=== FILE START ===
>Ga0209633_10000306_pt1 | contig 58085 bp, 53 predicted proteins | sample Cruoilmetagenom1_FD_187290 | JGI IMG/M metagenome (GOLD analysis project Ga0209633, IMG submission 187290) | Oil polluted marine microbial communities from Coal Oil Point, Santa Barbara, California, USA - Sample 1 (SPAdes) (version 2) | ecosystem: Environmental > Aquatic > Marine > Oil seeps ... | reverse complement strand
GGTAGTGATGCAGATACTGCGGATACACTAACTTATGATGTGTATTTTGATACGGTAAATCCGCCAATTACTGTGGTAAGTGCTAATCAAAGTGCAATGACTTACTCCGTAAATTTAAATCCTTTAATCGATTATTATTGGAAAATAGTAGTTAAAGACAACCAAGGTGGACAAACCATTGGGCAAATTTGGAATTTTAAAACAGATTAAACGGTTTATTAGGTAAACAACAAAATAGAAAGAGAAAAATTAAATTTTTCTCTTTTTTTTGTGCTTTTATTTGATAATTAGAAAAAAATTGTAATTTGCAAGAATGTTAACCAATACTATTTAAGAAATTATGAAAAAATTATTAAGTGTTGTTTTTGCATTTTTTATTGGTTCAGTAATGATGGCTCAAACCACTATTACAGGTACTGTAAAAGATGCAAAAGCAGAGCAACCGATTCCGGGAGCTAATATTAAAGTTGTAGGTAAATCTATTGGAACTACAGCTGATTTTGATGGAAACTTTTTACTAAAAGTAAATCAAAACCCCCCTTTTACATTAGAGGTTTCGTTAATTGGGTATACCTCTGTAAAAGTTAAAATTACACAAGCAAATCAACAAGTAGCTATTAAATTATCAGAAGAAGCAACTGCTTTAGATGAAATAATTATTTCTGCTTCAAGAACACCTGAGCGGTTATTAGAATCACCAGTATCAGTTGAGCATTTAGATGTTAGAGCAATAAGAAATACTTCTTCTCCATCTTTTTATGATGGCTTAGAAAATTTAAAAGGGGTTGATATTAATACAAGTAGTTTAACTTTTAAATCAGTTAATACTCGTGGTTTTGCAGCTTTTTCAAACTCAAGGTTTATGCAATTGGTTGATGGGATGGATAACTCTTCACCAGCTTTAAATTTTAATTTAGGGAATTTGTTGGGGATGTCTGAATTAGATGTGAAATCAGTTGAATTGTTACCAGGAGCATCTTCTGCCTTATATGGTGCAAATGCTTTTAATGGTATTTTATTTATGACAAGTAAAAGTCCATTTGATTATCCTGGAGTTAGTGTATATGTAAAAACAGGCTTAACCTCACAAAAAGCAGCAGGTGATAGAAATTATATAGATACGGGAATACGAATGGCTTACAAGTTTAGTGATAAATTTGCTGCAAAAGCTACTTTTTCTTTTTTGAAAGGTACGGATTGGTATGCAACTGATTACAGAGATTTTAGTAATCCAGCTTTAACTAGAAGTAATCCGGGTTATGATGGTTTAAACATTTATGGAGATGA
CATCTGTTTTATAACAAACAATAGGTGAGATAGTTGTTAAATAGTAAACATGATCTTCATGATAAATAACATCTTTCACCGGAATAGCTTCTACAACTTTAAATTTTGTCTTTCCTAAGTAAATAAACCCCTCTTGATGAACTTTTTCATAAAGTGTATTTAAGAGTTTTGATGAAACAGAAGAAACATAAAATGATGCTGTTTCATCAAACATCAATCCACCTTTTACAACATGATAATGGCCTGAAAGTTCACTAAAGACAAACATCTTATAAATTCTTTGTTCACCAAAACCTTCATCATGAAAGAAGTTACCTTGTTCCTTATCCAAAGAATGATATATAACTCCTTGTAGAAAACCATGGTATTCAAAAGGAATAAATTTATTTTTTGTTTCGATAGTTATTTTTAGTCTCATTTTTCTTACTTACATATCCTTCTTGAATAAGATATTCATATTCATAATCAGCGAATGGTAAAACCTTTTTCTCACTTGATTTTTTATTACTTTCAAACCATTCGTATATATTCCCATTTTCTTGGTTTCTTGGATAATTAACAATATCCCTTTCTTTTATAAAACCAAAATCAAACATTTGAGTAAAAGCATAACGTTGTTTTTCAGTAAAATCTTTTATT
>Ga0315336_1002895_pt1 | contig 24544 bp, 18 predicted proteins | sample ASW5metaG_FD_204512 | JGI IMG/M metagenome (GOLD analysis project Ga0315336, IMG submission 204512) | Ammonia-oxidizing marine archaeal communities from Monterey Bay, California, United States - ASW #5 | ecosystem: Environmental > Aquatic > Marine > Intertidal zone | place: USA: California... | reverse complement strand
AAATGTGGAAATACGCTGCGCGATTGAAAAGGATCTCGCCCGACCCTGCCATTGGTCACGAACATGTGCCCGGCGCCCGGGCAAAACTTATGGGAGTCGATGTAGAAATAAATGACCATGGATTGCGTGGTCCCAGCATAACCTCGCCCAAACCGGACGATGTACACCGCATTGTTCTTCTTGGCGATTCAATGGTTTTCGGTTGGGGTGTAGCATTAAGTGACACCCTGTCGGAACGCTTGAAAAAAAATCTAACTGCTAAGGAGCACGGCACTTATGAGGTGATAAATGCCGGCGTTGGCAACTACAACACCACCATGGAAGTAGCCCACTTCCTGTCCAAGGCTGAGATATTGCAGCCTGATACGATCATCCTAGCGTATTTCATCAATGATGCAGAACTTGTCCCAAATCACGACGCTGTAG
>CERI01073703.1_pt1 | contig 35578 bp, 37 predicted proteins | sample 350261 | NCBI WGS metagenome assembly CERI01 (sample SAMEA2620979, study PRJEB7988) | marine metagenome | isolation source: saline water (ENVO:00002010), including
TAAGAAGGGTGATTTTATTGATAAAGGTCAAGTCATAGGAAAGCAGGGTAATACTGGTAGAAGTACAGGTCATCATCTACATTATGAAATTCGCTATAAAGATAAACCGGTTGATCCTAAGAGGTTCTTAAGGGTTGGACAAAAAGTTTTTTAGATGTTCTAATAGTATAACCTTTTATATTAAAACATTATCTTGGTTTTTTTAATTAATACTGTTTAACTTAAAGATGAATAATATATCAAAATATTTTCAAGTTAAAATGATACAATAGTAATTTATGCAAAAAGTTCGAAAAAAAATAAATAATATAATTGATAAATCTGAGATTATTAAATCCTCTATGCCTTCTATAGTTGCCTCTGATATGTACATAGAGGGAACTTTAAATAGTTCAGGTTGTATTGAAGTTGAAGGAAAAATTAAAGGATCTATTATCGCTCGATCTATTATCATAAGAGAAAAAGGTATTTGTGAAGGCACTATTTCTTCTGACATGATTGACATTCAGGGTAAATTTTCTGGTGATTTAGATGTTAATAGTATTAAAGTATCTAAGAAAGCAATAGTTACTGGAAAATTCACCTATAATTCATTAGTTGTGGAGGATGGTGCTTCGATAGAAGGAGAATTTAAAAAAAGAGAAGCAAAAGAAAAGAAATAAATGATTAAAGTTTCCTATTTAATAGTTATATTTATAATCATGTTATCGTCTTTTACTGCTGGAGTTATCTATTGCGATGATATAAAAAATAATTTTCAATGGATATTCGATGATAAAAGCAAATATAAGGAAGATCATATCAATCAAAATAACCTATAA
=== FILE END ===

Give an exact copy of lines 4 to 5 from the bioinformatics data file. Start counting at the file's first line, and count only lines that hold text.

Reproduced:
>Ga0315336_1002895_pt1 | contig 24544 bp, 18 predicted proteins | sample ASW5metaG_FD_204512 | JGI IMG/M metagenome (GOLD analysis project Ga0315336, IMG submission 204512) | Ammonia-oxidizing marine archaeal communities from Monterey Bay, California, United States - ASW #5 | ecosystem: Environmental > Aquatic > Marine > Intertidal zone | place: USA: California... | reverse complement strand
AAATGTGGAAATACGCTGCGCGATTGAAAAGGATCTCGCCCGACCCTGCCATTGGTCACGAACATGTGCCCGGCGCCCGGGCAAAACTTATGGGAGTCGATGTAGAAATAAATGACCATGGATTGCGTGGTCCCAGCATAACCTCGCCCAAACCGGACGATGTACACCGCATTGTTCTTCTTGGCGATTCAATGGTTTTCGGTTGGGGTGTAGCATTAAGTGACACCCTGTCGGAACGCTTGAAAAAAAATCTAACTGCTAAGGAGCACGGCACTTATGAGGTGATAAATGCCGGCGTTGGCAACTACAACACCACCATGGAAGTAGCCCACTTCCTGTCCAAGGCTGAGATATTGCAGCCTGATACGATCATCCTAGCGTATTTCATCAATGATGCAGAACTTGTCCCAAATCACGACGCTGTAG